by Mitch Kokai
Senior Political Analyst, John Locke Foundation
Gene Epstein‘s latest “Economic Beat” column for Barron’s analyzes various explanations for the nation’s sluggish economic growth since mid-2009. Epstein finds most of the explanations fall short of the mark. Then he concludes his piece with the following observation:
This brings us to a final explanation that deserves more recognition than it so far has received. Research has shown that a nation’s economic performance is strongly influenced by its degree of economic freedom. The Vancouver, British Columbia-based Fraser Institute is about to publish updated economic-freedom indexes for 144 countries for the year 2010. Based on advance data I obtained, Fraser has found that the noticeable decline in economic freedom in the U.S. from 2008 to 2009 was confirmed by a further ticking down in 2010 — an acceleration of a long slide that began in 2000.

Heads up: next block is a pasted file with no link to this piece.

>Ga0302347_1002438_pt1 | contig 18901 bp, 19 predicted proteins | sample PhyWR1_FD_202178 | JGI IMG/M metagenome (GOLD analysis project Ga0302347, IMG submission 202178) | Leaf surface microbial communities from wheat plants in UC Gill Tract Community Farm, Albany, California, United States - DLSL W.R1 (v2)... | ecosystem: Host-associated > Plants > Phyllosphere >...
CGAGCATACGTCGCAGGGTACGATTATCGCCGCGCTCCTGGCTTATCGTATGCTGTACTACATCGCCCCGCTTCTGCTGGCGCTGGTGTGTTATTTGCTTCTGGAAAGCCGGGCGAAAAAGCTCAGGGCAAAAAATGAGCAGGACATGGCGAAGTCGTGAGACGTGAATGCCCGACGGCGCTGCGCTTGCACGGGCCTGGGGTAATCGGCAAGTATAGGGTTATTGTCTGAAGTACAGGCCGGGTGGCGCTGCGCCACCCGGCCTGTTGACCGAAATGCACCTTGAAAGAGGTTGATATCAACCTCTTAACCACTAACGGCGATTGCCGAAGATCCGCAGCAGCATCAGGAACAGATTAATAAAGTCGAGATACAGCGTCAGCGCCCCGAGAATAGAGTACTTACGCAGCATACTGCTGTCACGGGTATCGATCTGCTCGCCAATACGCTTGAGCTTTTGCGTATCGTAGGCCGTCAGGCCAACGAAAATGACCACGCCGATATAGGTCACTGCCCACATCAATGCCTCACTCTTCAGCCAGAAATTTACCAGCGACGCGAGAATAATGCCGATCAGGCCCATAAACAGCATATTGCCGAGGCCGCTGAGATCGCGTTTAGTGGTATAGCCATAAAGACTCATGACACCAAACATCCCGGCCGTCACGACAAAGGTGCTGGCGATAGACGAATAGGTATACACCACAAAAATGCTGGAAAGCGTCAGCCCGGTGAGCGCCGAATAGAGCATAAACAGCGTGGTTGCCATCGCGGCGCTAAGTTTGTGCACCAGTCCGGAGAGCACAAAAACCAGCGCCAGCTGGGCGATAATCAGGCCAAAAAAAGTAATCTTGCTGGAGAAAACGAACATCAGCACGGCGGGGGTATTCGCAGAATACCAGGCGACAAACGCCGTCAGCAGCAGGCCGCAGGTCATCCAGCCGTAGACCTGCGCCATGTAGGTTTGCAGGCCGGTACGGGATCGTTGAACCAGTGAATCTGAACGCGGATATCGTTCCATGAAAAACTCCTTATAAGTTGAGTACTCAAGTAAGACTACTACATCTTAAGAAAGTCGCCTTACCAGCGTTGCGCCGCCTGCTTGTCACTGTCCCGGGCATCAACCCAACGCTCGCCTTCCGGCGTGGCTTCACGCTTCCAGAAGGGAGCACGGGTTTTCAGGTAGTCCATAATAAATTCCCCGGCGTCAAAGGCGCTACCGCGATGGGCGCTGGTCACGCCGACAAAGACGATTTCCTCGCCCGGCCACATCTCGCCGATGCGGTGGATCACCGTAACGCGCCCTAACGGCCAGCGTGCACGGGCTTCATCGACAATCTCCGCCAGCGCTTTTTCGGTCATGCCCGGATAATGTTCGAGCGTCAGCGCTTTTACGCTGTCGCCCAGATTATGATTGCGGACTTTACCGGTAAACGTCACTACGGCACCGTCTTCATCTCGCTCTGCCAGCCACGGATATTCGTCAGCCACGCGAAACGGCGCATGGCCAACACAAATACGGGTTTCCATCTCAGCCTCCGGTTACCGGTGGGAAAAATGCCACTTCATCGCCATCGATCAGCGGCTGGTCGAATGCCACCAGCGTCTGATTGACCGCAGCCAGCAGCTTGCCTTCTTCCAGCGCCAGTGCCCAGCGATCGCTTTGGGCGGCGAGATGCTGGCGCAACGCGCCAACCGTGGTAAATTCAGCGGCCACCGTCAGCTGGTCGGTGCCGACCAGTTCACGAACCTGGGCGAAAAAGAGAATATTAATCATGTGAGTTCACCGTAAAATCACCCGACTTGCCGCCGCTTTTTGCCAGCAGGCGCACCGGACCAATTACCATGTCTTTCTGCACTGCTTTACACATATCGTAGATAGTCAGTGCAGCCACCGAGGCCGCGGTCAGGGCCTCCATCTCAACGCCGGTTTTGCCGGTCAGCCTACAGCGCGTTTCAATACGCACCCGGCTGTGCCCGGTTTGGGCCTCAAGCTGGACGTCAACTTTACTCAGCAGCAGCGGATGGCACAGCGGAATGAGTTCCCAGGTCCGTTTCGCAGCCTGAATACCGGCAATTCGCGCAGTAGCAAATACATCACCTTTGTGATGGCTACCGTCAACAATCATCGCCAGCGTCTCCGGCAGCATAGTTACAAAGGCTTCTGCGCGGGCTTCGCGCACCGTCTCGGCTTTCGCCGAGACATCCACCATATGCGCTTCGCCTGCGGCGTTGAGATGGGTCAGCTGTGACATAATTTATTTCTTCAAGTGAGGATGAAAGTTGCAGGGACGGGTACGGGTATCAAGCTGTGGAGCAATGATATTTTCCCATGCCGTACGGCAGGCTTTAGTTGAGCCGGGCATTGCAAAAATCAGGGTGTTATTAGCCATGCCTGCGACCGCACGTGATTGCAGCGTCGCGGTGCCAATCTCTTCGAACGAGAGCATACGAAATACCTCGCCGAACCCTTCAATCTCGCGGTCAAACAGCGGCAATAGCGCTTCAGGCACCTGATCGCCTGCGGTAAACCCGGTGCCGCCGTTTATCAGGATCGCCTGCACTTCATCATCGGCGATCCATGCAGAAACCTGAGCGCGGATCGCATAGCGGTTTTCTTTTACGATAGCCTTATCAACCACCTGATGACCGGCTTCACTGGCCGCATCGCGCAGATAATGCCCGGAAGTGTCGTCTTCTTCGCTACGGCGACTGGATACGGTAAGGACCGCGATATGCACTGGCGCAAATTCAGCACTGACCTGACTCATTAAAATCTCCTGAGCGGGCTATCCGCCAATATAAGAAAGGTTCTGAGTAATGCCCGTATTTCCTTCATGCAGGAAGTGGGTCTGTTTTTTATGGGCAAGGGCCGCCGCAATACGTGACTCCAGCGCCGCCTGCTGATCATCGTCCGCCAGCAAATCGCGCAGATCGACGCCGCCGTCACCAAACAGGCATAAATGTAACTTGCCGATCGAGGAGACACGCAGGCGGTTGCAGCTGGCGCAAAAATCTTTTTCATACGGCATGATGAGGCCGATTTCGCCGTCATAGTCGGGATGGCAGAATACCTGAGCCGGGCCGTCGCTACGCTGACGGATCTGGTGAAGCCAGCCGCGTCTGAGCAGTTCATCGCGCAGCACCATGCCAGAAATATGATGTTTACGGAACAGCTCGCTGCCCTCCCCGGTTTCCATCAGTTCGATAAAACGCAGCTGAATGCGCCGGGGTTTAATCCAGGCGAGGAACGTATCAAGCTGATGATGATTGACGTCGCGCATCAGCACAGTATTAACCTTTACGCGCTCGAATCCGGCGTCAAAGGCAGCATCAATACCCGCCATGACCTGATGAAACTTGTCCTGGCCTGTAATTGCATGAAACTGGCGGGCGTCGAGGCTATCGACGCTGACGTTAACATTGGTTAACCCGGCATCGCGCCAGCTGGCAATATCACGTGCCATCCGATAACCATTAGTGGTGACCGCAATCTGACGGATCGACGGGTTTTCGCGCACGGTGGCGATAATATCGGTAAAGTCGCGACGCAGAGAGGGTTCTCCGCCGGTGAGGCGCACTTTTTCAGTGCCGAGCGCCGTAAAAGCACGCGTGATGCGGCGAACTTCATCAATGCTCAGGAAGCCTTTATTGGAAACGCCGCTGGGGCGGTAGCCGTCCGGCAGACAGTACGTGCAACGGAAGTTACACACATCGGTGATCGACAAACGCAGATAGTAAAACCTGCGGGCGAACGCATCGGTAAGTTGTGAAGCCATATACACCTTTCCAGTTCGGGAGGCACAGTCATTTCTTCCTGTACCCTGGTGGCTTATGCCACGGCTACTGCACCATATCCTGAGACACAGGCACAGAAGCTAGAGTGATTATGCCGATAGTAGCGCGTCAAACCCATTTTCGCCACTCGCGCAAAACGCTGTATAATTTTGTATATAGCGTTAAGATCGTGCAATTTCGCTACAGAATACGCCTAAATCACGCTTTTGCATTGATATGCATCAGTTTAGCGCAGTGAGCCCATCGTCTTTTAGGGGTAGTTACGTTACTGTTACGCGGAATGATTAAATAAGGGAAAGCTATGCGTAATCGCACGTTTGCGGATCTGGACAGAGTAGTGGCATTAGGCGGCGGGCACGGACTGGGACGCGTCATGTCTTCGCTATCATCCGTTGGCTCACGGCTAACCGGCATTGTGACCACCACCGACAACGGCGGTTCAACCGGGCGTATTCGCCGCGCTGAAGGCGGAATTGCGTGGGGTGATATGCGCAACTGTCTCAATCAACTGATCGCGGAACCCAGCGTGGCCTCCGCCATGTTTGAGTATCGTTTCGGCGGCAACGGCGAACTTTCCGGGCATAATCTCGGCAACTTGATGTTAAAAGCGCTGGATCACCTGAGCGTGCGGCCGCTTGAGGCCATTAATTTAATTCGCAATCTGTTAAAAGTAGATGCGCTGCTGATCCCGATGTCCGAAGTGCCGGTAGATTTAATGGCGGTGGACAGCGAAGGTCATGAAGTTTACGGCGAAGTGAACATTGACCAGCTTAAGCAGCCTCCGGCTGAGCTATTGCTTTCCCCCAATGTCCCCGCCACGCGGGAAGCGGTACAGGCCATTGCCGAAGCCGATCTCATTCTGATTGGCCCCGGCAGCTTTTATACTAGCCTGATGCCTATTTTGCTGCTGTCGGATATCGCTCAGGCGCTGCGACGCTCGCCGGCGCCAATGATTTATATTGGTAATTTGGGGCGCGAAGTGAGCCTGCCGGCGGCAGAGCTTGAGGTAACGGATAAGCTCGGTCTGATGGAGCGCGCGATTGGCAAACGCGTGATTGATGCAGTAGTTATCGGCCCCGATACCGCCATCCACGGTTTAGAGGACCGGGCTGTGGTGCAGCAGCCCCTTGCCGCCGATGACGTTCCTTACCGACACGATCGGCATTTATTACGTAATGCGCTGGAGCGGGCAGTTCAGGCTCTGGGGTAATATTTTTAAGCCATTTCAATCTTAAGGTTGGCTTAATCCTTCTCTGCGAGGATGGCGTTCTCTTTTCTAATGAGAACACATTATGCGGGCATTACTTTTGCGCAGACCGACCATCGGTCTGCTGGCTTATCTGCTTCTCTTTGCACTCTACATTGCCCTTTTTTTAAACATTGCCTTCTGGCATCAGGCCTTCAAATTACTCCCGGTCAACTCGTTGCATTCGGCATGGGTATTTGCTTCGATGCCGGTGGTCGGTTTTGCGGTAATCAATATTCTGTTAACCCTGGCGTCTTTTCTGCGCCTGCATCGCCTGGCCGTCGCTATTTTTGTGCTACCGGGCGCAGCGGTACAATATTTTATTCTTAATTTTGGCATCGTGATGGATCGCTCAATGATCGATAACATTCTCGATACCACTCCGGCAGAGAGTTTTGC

One virtue of Fraser’s methodology is that it’s based strictly on publicly released data, avoiding subjective judgment calls.